Harry Potter and the Sorcerer's Stone: Character Profiles

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All of Rowling's novels feature huge casts of characters, far too many to enumerate in this space. Selected brief character profiles follow, highlighting the major players in the first volume.
Harry Potter: The eleven-year-old, orphaned boy who discovers that he is a wizard. Harry is famous in the wizards' world because, as a baby, he survived an attack from the evil Lord Voldemort. He is known as "the boy who lived," and his survival put an end to Voldemort's power for many years. Readers are introduced to and experience the wizards' world that exists alongside our own through Harry's eyes. More than simply the protagonist of this novel and those that follow it, Harry is truly the "hero" of the story in the classic, mythic sense.
The Dursleys: Uncle Vernon, Aunt Petunia, and Dudley, who live boorish, self-centered, and exceptionally dull lives at Number Four, Privet Drive, and who represent all that is worst about the "Muggle" (non-magical) world; chiefly, its cardinal sin of a lack of imagination and a refusal to be open to new, extraordinary possibilities.
Rubeus Hagrid: The giant who serves as gamekeeper at Hogwarts School of Witchcraft and Wizardry, and who has a fondness for all magical creatures, especially dragons.
Albus Dumbledore: The headmaster at Hogwarts School, a great wizard and a seemingly omniscient character, and also very nearly omnipresent. In this and the other novels, he can be counted upon to show up not when circumstances are at their worst, but immediately thereafter. As Rowling's plots make clear, Harry-again, the classic, mythic hero-must face the darkest circumstances on his own in order to achieve his quest for identity.
Minerva McGonagall: Deputy Headmistress and professor at Hogwarts School, who also serves as head of Gryffindor House, the community of students (one of four, the others being Hufflepuff, Ravenclaw, and Slytherin) with whom Harry resides and studies. She has the ability to transform herself into a cat.
Ron Weasley: One of Harry's two closest friends at Hogwarts, a first-year student like himself. Ron hails from a family of relatively modest means, and his family's social status makes Ron highly self-conscious. He must also deal with the fact that he follows his older brothers to Hogwarts, and must cope with the expectations that fact brings. (His sister Ginny will also attend Hogwarts beginning in the second novel, The Chamber of Secrets.) He is loyal and resourceful, as his behavior in the live game of wizard chess at the novel's close demonstrates. Ron's father works for the Ministry of Magic, whose function is to keep the magic world separate and secret from the Muggle world.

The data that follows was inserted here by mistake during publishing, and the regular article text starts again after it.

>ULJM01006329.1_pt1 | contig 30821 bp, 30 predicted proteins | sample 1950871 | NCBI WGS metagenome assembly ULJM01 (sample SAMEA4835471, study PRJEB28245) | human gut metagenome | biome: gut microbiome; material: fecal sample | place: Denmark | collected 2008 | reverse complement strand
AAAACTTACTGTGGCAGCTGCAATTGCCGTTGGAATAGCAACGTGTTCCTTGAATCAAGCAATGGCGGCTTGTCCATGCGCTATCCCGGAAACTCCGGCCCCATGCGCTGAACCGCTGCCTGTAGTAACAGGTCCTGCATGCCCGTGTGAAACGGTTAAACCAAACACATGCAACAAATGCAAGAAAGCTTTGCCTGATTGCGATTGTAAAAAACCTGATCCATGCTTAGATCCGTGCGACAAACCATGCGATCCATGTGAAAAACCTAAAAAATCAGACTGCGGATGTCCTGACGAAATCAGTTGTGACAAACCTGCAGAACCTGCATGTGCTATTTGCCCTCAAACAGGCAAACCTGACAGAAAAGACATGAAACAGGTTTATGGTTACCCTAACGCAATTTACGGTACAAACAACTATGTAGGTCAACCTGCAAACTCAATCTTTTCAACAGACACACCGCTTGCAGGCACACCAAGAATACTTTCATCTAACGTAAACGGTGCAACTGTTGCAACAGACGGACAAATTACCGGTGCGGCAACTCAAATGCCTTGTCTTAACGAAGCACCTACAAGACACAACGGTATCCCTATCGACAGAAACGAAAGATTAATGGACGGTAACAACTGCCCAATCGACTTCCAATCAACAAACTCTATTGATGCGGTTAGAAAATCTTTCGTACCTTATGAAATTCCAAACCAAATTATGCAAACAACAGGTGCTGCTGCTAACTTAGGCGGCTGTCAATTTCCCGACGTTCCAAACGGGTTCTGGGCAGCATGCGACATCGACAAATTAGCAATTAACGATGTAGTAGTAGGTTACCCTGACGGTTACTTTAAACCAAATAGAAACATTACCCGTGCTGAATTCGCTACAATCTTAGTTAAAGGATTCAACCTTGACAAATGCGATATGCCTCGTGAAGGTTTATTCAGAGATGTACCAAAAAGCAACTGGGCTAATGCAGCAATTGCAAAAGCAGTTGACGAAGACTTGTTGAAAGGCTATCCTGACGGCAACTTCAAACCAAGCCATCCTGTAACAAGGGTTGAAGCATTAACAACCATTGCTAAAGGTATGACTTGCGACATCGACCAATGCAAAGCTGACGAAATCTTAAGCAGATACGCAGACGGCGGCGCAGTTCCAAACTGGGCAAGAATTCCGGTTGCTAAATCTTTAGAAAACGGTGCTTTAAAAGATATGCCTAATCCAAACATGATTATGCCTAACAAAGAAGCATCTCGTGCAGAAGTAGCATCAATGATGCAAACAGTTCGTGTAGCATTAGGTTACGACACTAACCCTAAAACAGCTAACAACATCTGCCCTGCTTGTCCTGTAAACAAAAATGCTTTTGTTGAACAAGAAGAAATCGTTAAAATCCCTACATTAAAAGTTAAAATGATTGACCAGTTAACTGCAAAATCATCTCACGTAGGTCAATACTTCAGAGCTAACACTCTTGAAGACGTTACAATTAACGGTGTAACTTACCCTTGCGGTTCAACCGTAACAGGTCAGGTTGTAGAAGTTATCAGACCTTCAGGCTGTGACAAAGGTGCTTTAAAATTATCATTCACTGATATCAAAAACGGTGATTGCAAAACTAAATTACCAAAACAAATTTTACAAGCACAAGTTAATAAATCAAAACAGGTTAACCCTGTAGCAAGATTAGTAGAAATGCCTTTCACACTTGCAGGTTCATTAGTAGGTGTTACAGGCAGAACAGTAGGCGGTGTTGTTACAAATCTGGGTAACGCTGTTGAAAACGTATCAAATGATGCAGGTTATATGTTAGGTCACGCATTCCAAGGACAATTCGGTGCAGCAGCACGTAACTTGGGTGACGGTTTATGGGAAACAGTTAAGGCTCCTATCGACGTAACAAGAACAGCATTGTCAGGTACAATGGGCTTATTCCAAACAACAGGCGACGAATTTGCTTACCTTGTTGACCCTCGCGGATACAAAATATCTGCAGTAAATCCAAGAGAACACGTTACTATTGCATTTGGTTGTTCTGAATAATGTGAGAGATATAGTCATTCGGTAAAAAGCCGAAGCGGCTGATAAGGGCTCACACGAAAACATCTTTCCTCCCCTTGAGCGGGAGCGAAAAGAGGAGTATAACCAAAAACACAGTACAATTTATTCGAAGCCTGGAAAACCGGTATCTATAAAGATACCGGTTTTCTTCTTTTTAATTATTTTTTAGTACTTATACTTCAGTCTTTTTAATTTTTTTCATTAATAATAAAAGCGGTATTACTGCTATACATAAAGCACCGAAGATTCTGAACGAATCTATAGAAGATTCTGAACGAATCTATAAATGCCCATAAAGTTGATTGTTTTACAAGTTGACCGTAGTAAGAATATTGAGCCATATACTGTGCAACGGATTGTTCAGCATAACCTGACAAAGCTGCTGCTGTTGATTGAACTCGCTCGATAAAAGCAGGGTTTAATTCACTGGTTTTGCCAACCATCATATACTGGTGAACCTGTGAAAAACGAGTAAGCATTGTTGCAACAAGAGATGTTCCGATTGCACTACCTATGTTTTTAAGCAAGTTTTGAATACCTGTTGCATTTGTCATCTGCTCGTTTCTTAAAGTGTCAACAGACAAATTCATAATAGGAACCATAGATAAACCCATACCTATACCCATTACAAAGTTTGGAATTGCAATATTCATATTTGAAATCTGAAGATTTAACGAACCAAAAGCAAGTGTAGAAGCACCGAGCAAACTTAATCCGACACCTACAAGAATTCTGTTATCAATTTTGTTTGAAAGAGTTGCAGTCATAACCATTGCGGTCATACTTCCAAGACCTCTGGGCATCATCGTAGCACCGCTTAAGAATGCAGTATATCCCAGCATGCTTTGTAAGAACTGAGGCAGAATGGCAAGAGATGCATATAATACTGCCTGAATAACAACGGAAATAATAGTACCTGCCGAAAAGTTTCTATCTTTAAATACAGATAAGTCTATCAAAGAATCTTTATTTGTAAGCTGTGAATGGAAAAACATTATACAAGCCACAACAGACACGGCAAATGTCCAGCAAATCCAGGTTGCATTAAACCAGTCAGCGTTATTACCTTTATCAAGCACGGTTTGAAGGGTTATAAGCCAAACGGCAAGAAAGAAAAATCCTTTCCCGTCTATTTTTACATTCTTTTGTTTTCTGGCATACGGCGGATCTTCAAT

Hermione Granger: The other of Harry's two closest friends at Hogwarts. Hermione comes from a non-magical family, but she is able to quickly learn about wizards' ways thanks to her natural intelligence and her hard work. As her ability to figure out the potions puzzle in the dungeons illustrates, Hermione possesses logic-a quality which (according to her, at any rate) many wizards lack!
Neville Longbottom: One of Harry's fellow students and friends who seems inconsequential throughout most of the book, present seemingly only for comic relief. Yet his courage in standing up to his friends near the book's end, trying to convince them from pursuing the Sorcerer's Stone because he believes it to be dangerous (which it is, however justified a quest it might be) earns Gryffindor House the final points they need to win the House Cup for the year. In this sense, Neville may serve as a foil to Harry. Just as Harry is considered inconsequential in the Muggle world and turns out to be important, so is Neville considered inconsequential in the wizard world and turns out to be important.
Draco Malfoy: The son of a highly influential wizard, and the product of an old and established wizarding family, Draco will be Harry's nemesis throughout their years together at Hogwarts. Dumbledore tells Harry that his (that is, Harry's) relationship with Malfoy resembles the relationship which Harry's father, James Potter, had with Severus Snape when those two were fellow students at Hogwarts years before. Draco exhibits great animosity and prejudice toward those he considers his inferiors, such as students from non-magical families.
Severus Snape: The potions master at Hogwarts, who takes an immediate disliking to Harry (and vice versa) because of his old animosity toward Harry's father, James-who, years before, saved Snape's life. (The details of this event, however, are not narrated in this book.) Dumbledore speculates that Snape works so hard to protect Harry (albeit without Harry's knowledge) so as not to be in James Potter's debt any longer.
Professor Quirrell: The first of what will prove to be a long succession of Defense Against the Dark Arts professors in the Rowling novels. Quirrell turns out to be the servant of the evil Lord Voldemort, who is allowing the defeated Dark Wizard to use his body as he (Voldemort) plots a return to power.
Voldemort: Often referred to by fearful wizards as "He Who Must Not Be Named" or simply "You Know Who," Voldemort is the evil wizard whose power was broken when he murdered Harry's parents and tried-but failed-to murder Harry as well, when Harry was just an infant. Voldemort was not entirely defeated, however, and he has been slowly regaining his power in order to make a full return and dominate the wizard world-and perhaps the Muggle world as well-once and for all.

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